1st May 2011

I’m still serving the new Brazilian seasonal espresso from JGC at the cafe continuously for the moment, as it’s just so good, and it’s also almost as interesting to try to observe the subtle changes and nuances within just one blend over time, as it is to constantly try new coffees. It also means my coffee intake is in a happier place! There have been lots of positive comments about this one, centering around its completeness, distinctiveness, and (relatively) low acidity. One customer actually complained that they found it too sweet for their liking!?! Which I thought about the least offensive criticism there could be! But in the end, I think we established that some actual sugar had found its way into their coffee. I do love its balance, the red fruits, the texture, the hints of Fazendas Passeio and Solum that often shine through …and the nuttiness …it’s all there. Really great to be using a blend that I’ve had the chance to experiment with the components of separately first – I almost had a brew guide in place before I even tried it. Still, I have been playing this last week or so with some flushing on our +4U for this blend, which seems odd, as our machine is PID’d…

It’ll be on for at least another week or so solidly, maybe with some Solum for a day or too on its own as well! Then, I plan to have about a week of Origin Coffee’s current in-season espresso as a guest, just to mix things up a bit. And then, who knows!

It may be approaching the end of its season, and fast disappearing for EVER, but I am still a massive fan of Operation Cherry Red’s Adado Misty Valley Washed Yirgacheffe via JGC on my days at home. I have been brewing this mainly as a V60, but was wowed by it through the french press yesterday as well. One of our staff wisely ordered some to use at their parents’ royal wedding party, and I was just re-checking out the basic brew guide I’d made for them: Large cafetière, Pre-heated, Brew on scales, 42g grounds, Zero scales, 700g water 30-40 seconds off boil, Depress filter screen 1cm into crust, Brew 4 minutes, plunge, serve. I found a start temp (in the press) of 93.2C, and an end temp (in press) of 88.7C. So good, I felt it had beaten the V60, for this coffee. But, dissatisfied with some previous V60s of this, feeling they were a little over-cooked, I tweaked my V60 2 cup a tad today, a touch looser on the grind, and pulling back on the brew time from almost 4 mins to about 3 mins 30 secs, using 36g grounds, 600g added water, 20-30 secs off boil and transferred to preheated pouring kettle (with a near continuous pour, all grounds continuously in contact with the brew until the very final seconds, an untrendy, old-fashioned agitation only with the stream of the water, and a near full drain from the cone included in the brew). This yielded some really wonderful results, clean, delicate, softer citrus, wonderful clarity of and emphasis on the florals. Way better than the FP! 😉 So decisive. But maybe I just prefer slightly lower levels of extraction later in the day…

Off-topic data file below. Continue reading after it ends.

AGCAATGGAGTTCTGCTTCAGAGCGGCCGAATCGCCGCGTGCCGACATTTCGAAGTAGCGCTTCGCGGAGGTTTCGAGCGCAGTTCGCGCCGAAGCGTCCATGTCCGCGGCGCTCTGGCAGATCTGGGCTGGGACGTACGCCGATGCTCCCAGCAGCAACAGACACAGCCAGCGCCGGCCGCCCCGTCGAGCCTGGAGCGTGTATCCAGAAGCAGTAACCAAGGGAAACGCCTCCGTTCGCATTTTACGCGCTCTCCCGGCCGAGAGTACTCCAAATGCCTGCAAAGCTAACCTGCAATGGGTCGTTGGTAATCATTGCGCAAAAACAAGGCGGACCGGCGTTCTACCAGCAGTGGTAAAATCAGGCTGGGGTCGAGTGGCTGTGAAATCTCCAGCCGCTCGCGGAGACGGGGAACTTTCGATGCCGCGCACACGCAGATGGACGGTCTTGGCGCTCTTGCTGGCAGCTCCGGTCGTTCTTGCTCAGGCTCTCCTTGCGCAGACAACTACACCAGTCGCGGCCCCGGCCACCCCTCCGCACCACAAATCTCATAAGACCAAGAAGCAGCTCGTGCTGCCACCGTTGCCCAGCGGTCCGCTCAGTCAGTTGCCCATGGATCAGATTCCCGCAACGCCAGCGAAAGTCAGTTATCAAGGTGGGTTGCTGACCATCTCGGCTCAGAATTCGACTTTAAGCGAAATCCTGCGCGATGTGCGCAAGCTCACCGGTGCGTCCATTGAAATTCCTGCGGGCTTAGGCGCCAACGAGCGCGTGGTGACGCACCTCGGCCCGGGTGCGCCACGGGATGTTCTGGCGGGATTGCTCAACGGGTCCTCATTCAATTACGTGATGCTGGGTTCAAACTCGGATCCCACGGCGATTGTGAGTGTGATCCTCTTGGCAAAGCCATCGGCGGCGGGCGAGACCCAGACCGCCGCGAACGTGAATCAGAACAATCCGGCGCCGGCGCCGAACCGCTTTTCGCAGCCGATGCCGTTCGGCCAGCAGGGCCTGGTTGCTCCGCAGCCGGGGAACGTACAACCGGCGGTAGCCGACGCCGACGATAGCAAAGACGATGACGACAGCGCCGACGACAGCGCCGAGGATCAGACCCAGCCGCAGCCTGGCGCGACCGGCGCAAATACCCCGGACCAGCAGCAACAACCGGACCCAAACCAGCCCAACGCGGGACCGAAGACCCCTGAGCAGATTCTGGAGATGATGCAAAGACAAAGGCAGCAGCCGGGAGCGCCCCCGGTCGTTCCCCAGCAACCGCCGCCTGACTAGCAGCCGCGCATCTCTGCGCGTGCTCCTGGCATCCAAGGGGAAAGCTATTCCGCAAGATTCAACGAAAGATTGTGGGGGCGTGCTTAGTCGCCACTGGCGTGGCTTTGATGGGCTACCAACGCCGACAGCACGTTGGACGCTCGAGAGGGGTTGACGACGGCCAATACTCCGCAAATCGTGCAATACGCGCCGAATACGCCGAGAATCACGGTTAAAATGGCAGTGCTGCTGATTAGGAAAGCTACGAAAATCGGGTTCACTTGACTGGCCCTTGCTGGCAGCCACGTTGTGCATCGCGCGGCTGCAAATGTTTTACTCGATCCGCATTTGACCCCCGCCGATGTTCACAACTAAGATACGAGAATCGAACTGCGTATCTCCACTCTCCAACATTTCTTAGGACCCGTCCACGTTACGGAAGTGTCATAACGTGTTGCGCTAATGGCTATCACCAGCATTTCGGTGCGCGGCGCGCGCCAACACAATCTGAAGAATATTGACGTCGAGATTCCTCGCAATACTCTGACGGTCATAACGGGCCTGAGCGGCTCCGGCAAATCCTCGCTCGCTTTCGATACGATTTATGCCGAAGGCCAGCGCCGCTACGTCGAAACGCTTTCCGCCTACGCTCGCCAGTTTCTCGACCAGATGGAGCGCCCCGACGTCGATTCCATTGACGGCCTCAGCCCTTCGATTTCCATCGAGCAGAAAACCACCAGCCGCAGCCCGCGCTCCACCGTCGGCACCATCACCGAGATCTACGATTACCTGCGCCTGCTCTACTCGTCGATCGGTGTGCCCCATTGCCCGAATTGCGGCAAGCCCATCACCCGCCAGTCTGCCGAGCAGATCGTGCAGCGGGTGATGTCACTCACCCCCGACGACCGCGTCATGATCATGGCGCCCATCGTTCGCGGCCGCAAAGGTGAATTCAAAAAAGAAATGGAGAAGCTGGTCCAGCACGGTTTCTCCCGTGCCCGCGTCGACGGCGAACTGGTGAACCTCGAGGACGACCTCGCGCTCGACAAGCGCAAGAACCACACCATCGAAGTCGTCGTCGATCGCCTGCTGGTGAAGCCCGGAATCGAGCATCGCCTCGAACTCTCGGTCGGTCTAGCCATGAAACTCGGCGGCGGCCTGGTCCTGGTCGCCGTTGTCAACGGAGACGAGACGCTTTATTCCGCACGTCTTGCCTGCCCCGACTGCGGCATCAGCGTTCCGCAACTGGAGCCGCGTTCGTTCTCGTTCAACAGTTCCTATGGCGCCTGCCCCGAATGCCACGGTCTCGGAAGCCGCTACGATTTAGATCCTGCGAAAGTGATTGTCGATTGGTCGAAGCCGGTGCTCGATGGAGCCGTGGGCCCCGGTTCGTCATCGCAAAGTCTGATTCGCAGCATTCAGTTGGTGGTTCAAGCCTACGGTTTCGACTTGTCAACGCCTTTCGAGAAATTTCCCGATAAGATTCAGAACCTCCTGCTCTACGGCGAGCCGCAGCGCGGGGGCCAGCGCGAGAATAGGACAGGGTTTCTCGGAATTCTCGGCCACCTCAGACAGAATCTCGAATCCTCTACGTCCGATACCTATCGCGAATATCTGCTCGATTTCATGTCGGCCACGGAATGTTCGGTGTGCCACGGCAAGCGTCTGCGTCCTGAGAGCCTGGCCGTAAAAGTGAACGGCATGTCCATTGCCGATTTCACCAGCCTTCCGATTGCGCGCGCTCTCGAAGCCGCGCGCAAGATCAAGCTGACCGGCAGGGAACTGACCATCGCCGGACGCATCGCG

And, I’m now also The Bean Vagrant.co.uk. But why?! It is completely unnecessary. Partly just because! Partly because it’s just a more concise snapshot of what I do, whereas the blog can often be pretty clunky and outdated in parts. And also partly because I think any bits of info out there that might help to get the message across to a wider audience about what people are doing within the speciality coffee community can be useful.

Advertisements

2 Responses to “1st May 2011”

  1. Claire Says:

    Hello, so this is what you do for all those hours x

Leave a Reply

Fill in your details below or click an icon to log in:

WordPress.com Logo

You are commenting using your WordPress.com account. Log Out / Change )

Twitter picture

You are commenting using your Twitter account. Log Out / Change )

Facebook photo

You are commenting using your Facebook account. Log Out / Change )

Google+ photo

You are commenting using your Google+ account. Log Out / Change )

Connecting to %s


%d bloggers like this: